Oak Cottage - Loweswater

Retreat to the quiet of the Western Lakes

The Cottage, and  the view up the Buttermere Valley




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Time and place : Sunday 14 th Sept 2003

Occasion : A walk up Brim Fell and Coniston Old Man with Ann and the dogs.

Brim Fell was to be Holly's 212 nd Wainwright fell.

Walk details : 7 miles 2750 ft of ascent. 5 hrs approx.

Weather : Warm but cloudy on the tops as we set off.

The low cloud evaporated (or rather was blown away in the strong wind) as we had lunch on Swirl How. Thereafter sunny warm.

Our Starting point, as is often the case in this area of the Lakes

was the top of the Wrynose Pass at the Three Shires Stone.

Pike o'Blisco above Three Shires.

The infant River Duddon flowing west down the delightfully named Wrynose Bottom.

Our route would take us up Wet Side Edge to Great Carrs and Swirl How, currently in the mist.

Great Carrs summit. The "mist" turns out to be low cloud flying past at a great rate of knots in the strong wind.

Ahead some members of the dozen strong South Lakes Walking Club.


The memorial

Far below, all that

remains of the wreck

Great Carrs was the scene of a wartime air crash (1944) when a Halifax bomber on a training mission over the hills clipped the summit and crashed to the valley below. The crew of "S for Sugar" are remembered in a small memorial.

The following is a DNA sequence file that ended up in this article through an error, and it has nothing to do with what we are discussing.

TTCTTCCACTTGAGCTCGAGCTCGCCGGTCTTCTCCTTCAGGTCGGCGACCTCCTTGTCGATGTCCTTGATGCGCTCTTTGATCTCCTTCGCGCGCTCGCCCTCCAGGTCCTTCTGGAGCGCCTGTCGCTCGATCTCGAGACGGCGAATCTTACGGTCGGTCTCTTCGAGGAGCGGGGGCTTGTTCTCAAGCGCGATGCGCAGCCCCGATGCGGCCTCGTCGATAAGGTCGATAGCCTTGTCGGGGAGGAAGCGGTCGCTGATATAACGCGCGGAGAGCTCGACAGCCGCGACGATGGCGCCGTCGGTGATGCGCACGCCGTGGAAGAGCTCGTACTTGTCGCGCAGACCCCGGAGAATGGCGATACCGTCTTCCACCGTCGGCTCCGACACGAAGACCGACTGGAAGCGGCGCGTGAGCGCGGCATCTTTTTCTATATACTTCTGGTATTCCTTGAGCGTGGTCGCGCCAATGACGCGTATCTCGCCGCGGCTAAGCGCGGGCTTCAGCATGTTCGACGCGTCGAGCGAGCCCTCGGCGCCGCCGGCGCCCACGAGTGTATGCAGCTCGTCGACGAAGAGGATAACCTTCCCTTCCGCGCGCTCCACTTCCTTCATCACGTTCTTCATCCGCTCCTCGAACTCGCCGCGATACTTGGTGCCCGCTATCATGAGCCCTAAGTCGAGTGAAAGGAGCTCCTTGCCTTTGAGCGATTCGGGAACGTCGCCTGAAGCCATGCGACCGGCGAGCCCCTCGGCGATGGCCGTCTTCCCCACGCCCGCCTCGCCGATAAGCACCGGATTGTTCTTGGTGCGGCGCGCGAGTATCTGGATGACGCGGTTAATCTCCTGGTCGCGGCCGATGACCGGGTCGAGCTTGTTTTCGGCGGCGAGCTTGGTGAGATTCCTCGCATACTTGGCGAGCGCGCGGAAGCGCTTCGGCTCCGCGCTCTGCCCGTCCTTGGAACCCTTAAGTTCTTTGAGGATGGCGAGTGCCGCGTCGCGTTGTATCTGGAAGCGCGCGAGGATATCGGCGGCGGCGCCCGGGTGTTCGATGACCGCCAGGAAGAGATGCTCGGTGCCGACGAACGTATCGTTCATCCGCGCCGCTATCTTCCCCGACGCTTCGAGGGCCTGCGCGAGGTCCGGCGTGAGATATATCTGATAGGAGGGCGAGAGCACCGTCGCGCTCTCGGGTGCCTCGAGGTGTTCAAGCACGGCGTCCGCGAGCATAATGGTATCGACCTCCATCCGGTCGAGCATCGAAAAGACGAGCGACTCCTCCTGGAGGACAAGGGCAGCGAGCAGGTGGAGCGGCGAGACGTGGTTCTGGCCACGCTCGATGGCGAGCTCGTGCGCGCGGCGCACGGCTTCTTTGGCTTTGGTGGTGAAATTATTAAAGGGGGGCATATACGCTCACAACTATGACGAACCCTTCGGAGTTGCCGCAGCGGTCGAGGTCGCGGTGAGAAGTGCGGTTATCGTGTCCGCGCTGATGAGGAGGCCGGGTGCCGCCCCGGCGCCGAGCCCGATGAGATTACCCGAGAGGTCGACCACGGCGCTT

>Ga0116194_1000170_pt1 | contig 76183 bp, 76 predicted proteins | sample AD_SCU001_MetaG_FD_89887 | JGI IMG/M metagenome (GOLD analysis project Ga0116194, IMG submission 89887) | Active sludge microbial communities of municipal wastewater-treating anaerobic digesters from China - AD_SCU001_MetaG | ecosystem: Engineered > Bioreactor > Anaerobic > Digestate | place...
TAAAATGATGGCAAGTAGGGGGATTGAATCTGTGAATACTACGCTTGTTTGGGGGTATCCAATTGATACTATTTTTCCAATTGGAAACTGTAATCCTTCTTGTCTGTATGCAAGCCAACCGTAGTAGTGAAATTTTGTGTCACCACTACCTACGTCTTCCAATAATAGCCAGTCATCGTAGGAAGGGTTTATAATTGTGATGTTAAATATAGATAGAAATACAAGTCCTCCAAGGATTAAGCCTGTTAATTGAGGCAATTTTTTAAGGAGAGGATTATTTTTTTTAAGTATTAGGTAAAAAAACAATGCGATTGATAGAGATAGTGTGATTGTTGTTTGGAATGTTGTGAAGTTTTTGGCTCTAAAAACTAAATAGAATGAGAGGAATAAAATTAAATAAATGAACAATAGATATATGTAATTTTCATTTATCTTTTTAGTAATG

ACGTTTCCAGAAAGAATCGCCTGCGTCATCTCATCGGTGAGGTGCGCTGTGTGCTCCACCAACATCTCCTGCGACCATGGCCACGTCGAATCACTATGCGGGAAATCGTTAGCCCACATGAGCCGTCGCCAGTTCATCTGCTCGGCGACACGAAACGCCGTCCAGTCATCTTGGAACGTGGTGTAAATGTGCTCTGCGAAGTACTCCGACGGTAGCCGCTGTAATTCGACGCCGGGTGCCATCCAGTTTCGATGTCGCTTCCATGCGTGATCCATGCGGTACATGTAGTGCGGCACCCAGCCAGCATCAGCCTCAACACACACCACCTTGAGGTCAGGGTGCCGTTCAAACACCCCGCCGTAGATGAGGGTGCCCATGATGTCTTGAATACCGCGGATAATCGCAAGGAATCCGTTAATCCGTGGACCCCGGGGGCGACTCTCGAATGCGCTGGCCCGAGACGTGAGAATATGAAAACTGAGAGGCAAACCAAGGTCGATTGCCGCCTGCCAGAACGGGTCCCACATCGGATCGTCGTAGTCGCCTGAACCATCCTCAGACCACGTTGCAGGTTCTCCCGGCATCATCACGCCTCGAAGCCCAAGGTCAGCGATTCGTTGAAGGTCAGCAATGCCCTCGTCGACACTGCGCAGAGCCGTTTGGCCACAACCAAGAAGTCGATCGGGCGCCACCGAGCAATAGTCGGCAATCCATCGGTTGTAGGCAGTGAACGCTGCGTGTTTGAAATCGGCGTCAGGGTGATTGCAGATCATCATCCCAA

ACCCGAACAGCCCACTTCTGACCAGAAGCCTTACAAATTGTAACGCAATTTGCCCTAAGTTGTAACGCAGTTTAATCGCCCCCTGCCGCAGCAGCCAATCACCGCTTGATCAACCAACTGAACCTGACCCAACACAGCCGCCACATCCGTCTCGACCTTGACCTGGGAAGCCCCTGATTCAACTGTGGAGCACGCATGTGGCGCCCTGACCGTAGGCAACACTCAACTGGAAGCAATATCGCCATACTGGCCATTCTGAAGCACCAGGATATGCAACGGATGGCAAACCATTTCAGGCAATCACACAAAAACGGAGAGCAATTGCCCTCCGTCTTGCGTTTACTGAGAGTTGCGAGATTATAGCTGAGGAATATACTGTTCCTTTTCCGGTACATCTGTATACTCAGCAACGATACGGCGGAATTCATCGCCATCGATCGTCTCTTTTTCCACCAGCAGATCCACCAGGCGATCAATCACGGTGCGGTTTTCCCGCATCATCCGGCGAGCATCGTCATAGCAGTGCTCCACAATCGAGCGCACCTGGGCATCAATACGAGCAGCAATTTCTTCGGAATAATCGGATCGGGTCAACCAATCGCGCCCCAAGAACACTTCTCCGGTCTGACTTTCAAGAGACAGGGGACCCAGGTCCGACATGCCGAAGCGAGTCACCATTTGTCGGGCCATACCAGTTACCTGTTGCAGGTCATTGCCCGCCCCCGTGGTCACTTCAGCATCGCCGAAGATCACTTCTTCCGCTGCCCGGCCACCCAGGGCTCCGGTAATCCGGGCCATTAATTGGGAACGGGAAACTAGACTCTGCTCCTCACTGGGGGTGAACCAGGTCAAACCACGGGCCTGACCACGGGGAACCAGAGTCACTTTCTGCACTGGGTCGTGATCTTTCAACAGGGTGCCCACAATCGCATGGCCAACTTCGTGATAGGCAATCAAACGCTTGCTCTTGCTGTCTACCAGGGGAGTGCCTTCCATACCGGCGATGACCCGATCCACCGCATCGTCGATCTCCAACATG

Lunch on Swirl How. We sheltered here out of the wind, and were delighted as the mist cleared and the sun shone.

Below is the head of the Greenburn Valley, in the far distance High Raise, and beyond it Skiddaw.

To the east Little Langdale, with the Helvellyn range under the high white clouds to the left.

Swirl How summit and beyond is Wetherlam.

Ahead we had our first glimpse of Coniston Water, Brim Fell, Coniston Old Man and Dow Crags.


To our left, and disappearing into the distant haze, Seathwaite Tarn and the Duddon Valley.

We could even see Black Combe at the south west corner of Cumbria.

From Great How Crags, the full beauty of Levers water is revealed, a deep blue in the afternoon sun

Beyond it, the old workings of Coniston Copper mines.

Ahead Brim Fell and its fine cairn.

Holly, looking a little muddy, celebrates her 212th of 214 Wainwright summits.

Only two to go before the celebratory Boneo biscuit !!

Coniston Copper Mines and the newer stone quarry workings become more obvious as we take the short ridge to The Old Man itself.

Far below the Gondola plies its trade on the lake, carefully avoiding the many sailing boats on the lake today.


Coniston Old Man Summit - briefly clear of visitors.

The plinth for the summit cairn is in need of a little tender loving stonemason's care. Any offers ?

Coniston 360.

Before we left there was time for a panorama (click here or on the photo for a full picture)

A lofty view of Low Water and Levers Water.

Homeward bound - Swirl How from Brim Fell

The Old Man of . . . Loweswater !!

The Scafell range from Little Carrs.

This is where we came in - the river now silvery in the late afternoon sunshine.

All that remains now is to disappear into the western sunset . . . .(* see below)


Oh yes . . . big day tomorrow . . . the tents are already up . . . lets hope the weather holds.



Technical note: Pictures taken with a Canon IXUS 400 Digital camera.

Resized in Photoshop, and built up on a Dreamweaver web builder.

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